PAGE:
ichiro-seattle mariners-all star game

After 17-plus seasons in the major leagues, on top of nine others in Japan, Ichiro Suzuki’s playing career appears to have reached its conclusion. The Mariners announced Thursday that the outfielder would step away from the field and transition to a front-office role, and although Ichiro has not declared his intention to officially retire, this is almost certainly the end.

In the 24 hours since Seattle’s announcement, many fans, players, and writers have reflected on Ichiro’s incredible legacy. His 3,089 hits in MLB and 4,367 hits overall. His incredible MVP rookie season. His record-breaking 262-hit campaign in 2004. His laser throws from the outfield. His innovative swing, in which he ran toward first base while hitting the ball, to give himself a head start down the line. His legacy as the first Japanese position player to thrive in the United States.

But I want to home in on something else, on the one moment above all that strikes me as Ichiro’s coolest: his inside-the-park home run in the 2007 All-Star Game.

First, let’s set the stage. In July 2007, Ichiro was 33 years old, in his seventh big-league season. He was a known commodity, having already won his MVP award and broken George Sisler’s single-season hits record. Appearing in his seventh consecutive All-Star Game, he had graduated from side-show curiosity to main attraction, on par with baseball’s other biggest stars.

By the time Ichiro stepped to the plate in the fifth inning against Padres righty Chris Young, he had already collected two hits on the day, a single to right field in the first inning and a single to left field in the third. His third at-bat arrived with one out and Brian Roberts on first base, with the American League trailing 1-0.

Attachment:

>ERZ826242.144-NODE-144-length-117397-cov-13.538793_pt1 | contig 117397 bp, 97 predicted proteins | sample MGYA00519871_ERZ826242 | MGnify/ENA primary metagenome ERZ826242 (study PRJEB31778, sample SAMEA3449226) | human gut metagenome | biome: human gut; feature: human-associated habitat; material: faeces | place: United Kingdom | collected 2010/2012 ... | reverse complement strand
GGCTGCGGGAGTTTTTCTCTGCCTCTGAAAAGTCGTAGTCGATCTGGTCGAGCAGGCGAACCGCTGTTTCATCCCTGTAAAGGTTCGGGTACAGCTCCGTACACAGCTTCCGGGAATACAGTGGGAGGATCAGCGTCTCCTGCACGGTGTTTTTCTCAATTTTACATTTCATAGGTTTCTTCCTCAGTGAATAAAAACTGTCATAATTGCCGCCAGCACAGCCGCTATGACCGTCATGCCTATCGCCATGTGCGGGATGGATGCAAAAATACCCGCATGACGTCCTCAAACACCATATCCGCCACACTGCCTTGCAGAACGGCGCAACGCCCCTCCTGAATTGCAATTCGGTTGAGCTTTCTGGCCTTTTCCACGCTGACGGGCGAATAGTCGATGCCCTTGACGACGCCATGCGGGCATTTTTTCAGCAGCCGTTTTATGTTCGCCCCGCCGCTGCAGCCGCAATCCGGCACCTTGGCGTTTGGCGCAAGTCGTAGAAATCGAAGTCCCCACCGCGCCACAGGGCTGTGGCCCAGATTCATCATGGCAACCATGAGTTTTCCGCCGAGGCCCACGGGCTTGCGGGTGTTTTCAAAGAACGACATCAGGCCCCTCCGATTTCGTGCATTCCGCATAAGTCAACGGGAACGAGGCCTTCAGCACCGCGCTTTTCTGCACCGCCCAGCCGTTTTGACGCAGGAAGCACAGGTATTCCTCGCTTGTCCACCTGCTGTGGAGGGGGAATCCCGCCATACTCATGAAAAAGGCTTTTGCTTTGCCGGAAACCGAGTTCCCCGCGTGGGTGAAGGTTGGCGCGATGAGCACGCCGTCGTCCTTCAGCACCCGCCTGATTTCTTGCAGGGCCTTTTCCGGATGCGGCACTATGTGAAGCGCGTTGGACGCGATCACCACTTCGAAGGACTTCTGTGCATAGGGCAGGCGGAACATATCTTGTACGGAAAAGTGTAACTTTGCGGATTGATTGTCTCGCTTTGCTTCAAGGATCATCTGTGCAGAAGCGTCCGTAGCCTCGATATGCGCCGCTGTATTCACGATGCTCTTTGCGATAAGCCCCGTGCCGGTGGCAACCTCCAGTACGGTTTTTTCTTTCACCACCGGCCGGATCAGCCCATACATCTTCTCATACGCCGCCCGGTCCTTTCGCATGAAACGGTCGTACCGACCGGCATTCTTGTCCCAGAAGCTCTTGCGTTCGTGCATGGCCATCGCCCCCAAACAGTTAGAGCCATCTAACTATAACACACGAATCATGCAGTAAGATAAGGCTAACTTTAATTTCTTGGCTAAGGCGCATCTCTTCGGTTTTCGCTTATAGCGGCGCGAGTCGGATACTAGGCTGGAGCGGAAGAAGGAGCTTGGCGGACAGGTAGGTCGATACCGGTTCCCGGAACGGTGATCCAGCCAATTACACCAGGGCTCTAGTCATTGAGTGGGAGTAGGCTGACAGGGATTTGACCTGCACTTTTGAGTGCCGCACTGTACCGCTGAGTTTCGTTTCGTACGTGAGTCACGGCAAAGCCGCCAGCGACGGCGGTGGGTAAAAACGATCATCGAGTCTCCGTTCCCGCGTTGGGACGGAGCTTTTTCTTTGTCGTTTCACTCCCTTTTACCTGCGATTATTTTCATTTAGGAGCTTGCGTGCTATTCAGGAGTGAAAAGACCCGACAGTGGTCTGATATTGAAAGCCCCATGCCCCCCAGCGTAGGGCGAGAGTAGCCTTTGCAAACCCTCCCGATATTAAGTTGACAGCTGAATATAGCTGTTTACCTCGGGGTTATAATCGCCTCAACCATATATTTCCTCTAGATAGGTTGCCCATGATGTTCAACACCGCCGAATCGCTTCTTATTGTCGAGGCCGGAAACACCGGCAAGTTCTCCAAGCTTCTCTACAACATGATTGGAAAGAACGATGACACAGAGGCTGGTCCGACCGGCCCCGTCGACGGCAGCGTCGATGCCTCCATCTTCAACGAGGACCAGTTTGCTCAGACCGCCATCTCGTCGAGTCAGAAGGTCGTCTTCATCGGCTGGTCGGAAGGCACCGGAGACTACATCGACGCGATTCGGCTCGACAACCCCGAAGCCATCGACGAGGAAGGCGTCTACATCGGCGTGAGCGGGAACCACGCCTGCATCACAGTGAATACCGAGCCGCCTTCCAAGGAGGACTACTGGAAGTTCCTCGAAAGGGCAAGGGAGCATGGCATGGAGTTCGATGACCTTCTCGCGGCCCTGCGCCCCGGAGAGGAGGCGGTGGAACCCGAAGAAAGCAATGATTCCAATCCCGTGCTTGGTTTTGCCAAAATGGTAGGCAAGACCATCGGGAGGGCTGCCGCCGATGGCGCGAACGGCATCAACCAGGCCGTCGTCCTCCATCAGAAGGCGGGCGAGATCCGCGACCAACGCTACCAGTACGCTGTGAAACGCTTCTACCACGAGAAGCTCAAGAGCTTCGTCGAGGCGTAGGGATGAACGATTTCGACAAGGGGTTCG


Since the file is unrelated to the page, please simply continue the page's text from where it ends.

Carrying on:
On the first pitch he saw from Young, an 89-mph fastball on the inner half of the plate, Ichiro whipped his bat through the strike zone and lifted a fly toward right-center field. At nearly any other park, the ball would have likely cleared the fence, but at cavernous AT&T Park it met the outfield wall, where it collided gently with a banner and caromed away from right fielder Ken Griffey Jr. Griffey gave chase, but there was little he could do. Roberts scored easily, and Ichiro glided around the bases to record the first (and still only) inside-the-park home run in All-Star Game history.

If it were possible to encapsulate a Hall of Fame player’s entire legacy in one clip, this might be it. There’s that brilliant left-handed swing, in which Ichiro stays square until the exact moment the ball leaves the bat, before opening up toward first base. There’s the slight stutter-step he takes upon leaving the batter’s box, indicative of the subtle swagger close observers recognized early. His graceful trip around the bases, with those long strides that make a dead sprint look nearly effortless. His shy grin as he crosses home plate. And, of course, the way his teammates embrace him in the dugout, with wide eyes and broad grins. They were as awed as the rest of us.

At his best, that’s the type of player Ichiro was. The type who would drop your jaw and make you smile.

About Alex Putterman

Alex is a writer and editor for The Comeback and Awful Announcing. He has written for The Atlantic, VICE Sports, MLB.com, SI.com and more. He is a proud alum of Northwestern University and The Daily Northwestern. You can find him on Twitter @AlexPutterman.